My Journey to Develop my own Personal Culture

A father and son talking about respect. I still remember vividly a talk my father gave me when I was around 12 years old. We were in the old barn tool shed on the farm where I grew up in Tennessee. My friends and I got caught “toilet paper rolling” some homes and trees the night before, and he was giving me a stern, heart-to-heart talk regarding what he felt was the most important thing in life—personal responsibility. “You own everything you do and get, Nathan. Take responsibility for your actions,” he told me. That was his personal culture. It stuck with me. In fact, for the next thirty or so years of my life, I would say it drove my beliefs and actions more than any other lesson I had learned or piece of advice I had been given. I believed that to be a successful son, husband, father, teammate and employee, the most important thing for me to do was to be 100% accountable for my actions. Do what you say and say what you’ll do.

 Setting goals for my individual contributions then achieving or exceeding others’ expectations for those goals was what I knew would make me successful in my career. And when I became a manager and leader of teams, I felt if we had the right individuals on the team, such as the top performers or those that got things done on their own, our team would also succeed. This was the cornerstone of my professional and personal “belief” system.

 My belief system began to change when I started managing teams of increasing size and, more importantly, diversity. While I still believe strongly in individual achievement and the premise of being accountable to others, I no longer believed these were the most important attributes in achieving success. At this point in my career it was common for individuals to be part of a team before I arrived to lead them and thus, it was my job to learn their existing team dynamics and success strategies.

A diverse group of individuals working together on a team.

 I observed that successful teams felt comfortable sharing ideas and with one another; they built and worked in a trusted environment. This really made a difference for team members that might otherwise go unheard; some examples include women in a male-dominated group (which is common in our business), newly-hired team members and yes, introverts. It occurred to me, far too late in the game if I’m being honest, that the teams that were most successful were not the ones that had the smartest or most productive individuals but rather the ones that harnessed the power of their diversity and used their unique perspectives to solve problems. To work, this meant every team member trusted the others enough to share less ‘traditional’ or even wildly-different ideas.

A picture of the three keywords to good leadership, "Respect," "Candor," "Results." As I’ve reflected more on my observations over the years, I’ve identified two qualities that the most-successful teams exhibit.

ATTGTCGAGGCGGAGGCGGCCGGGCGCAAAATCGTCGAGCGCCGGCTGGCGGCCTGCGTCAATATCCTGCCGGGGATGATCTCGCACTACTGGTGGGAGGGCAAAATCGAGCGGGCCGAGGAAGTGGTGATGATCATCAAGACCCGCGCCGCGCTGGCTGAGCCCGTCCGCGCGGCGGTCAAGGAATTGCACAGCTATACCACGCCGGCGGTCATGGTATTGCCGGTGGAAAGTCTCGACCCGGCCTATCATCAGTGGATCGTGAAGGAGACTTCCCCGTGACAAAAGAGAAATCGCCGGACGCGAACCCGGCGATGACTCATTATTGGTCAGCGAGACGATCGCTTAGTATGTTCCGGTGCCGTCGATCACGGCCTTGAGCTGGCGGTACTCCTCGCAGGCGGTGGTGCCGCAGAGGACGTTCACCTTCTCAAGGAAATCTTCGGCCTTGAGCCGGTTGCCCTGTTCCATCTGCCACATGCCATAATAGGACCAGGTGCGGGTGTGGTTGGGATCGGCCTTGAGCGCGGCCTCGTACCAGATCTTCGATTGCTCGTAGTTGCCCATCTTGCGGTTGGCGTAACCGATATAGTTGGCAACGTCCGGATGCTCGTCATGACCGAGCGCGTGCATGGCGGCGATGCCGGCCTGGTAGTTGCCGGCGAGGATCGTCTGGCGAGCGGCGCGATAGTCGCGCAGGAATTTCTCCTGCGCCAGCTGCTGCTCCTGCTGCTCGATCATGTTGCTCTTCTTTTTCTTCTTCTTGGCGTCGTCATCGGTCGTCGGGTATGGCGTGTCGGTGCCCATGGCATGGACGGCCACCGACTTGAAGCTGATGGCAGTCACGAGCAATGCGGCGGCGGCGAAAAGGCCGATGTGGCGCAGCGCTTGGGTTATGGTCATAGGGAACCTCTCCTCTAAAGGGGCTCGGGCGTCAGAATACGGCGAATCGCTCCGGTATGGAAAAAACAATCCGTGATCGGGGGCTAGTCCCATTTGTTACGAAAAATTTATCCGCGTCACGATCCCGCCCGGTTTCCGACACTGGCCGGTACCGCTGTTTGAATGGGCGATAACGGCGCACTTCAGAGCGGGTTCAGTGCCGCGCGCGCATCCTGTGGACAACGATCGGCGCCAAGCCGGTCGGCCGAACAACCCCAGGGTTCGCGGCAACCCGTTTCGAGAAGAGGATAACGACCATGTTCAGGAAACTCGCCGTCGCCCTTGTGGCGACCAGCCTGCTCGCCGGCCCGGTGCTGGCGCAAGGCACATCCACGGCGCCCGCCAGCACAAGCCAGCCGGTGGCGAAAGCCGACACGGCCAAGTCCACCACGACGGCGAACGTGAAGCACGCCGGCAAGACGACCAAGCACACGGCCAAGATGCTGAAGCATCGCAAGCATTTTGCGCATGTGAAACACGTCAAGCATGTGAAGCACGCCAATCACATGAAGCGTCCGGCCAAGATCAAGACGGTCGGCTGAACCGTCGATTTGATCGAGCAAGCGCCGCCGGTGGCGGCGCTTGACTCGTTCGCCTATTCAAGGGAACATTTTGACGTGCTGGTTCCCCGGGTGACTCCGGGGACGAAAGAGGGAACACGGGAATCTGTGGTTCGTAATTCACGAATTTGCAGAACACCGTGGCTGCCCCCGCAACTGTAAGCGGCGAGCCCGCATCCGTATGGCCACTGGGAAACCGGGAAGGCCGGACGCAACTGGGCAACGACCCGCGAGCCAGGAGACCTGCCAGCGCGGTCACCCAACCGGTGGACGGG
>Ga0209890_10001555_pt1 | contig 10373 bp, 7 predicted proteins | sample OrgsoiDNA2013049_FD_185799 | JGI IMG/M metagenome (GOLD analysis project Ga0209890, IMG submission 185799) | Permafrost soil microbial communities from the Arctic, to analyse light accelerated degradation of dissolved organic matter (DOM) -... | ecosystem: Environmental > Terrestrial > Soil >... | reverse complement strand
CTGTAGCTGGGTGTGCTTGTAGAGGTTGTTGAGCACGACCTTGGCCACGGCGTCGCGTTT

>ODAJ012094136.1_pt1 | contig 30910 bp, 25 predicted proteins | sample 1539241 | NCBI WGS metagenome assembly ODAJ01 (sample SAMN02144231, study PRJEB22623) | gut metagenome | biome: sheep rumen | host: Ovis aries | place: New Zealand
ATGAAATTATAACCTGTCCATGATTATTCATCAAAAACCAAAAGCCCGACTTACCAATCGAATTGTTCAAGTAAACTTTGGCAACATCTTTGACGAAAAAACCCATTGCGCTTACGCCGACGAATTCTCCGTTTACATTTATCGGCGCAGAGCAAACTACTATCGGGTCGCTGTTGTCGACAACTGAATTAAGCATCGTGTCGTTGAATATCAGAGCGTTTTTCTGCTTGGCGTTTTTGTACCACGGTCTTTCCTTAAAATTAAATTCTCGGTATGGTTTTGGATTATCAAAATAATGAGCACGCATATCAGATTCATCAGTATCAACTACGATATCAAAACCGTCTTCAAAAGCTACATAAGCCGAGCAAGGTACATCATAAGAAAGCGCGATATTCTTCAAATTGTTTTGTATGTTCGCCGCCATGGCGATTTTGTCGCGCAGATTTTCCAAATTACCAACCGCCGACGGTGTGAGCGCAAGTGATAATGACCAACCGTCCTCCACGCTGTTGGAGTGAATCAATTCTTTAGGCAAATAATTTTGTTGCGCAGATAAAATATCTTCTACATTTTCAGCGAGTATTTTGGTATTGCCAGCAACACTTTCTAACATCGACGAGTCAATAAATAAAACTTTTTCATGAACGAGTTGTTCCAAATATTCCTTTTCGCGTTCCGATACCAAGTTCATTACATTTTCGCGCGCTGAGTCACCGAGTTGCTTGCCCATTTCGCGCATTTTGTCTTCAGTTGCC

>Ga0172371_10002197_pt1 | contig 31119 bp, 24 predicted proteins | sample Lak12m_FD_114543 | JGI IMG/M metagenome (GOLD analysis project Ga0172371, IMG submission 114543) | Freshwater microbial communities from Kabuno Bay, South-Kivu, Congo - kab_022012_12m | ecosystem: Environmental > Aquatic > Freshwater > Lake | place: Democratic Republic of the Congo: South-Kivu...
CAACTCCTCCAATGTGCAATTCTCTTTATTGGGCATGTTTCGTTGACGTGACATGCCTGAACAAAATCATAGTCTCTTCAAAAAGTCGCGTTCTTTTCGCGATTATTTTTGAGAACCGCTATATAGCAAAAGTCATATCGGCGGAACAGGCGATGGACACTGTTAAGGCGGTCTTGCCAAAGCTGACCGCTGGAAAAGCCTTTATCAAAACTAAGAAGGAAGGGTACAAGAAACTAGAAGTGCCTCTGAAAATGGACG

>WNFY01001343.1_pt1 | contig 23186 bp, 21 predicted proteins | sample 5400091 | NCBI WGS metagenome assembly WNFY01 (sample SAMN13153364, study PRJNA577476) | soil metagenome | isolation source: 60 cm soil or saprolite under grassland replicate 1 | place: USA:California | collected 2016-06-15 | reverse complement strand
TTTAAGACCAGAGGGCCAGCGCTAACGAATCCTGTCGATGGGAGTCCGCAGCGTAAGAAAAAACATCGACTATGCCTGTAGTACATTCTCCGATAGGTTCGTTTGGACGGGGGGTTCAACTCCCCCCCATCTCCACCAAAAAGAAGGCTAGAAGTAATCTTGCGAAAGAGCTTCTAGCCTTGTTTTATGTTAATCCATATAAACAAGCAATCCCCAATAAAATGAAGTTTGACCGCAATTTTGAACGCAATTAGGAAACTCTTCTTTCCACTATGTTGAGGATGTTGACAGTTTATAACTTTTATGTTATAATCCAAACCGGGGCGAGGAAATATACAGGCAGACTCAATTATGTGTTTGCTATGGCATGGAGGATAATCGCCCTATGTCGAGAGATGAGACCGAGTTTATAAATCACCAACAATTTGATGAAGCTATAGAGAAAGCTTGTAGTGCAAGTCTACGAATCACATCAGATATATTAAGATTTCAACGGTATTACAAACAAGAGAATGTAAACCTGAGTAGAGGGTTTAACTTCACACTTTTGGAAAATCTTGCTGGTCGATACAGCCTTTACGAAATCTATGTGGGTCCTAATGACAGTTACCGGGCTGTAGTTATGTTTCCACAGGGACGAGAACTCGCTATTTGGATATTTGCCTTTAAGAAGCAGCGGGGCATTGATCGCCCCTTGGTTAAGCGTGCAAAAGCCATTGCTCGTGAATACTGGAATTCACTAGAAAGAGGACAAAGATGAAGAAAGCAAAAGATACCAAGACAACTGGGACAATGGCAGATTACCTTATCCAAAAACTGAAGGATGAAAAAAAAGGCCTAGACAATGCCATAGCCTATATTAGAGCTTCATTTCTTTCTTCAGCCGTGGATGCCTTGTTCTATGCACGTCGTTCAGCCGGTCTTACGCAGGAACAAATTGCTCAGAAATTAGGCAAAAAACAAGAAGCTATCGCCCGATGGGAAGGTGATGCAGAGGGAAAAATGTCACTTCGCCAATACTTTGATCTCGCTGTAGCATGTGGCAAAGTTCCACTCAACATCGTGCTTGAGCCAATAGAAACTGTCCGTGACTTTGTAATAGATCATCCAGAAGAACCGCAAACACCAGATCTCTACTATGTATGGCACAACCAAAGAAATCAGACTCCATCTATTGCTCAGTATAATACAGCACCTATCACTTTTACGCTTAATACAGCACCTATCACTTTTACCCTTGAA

First, team members show high amounts of respect for one another. 

Second, they successfully use candor. Getting everyone’s thoughts on the table for discussion is critical to success. But, team members must also display candor with regards to these ideas. Each member must be able to give and receive honest feedback. Only team members that respect each other are truly capable of displaying such behavior.

 You’ll notice these qualities build upon each other. If you have respect, you can build trust. Once you have trust, you can exhibit  candor. This means you can give and receive open and candid communication, even if that conversation includes a critique or a disagreement about ideas. Teams with trust, that exhibit candor can make the best decision as fast as possible- this is what it takes to drive results. Results are created by highly-functioning teams and ultimately, teams are measured by the results they deliver.

 Without a strategy and the accompanying execution plan, businesses would not last beyond the first major disruption in their marketplace. Yet, in my opinion, the culture of a business, matters much more. Culture is key because it grounds organizational behaviors and interactions. Organizations are A image depicting the quote "Culture Eats Strategy For Lunch" by Peter Druckermade up of individuals and together, individuals make a team, so, if the culture of a team is important, it begs the question, “should everyone also have their own ‘personal culture’?”

Today, I feel that treating others with respect is the most important thing I can do. Together, Respect, candor and results are the three things that define my personal culture and I try to put them into practice every day. I also believe it’s critically important as a leader to communicate your personal culture to your team. Doing so can help you establish a team culture wherein you all hold each other accountable for exhibiting these qualities and behaviors. Is it possible my personal culture will evolve over time? Sure. But today, I’m proud to lead with and hold myself accountable to a culture of respect, candor and results. I just hope Dad approves.

 What’s your personal culture? What do you think is most effective about your team culture? Share your thoughts by replying below.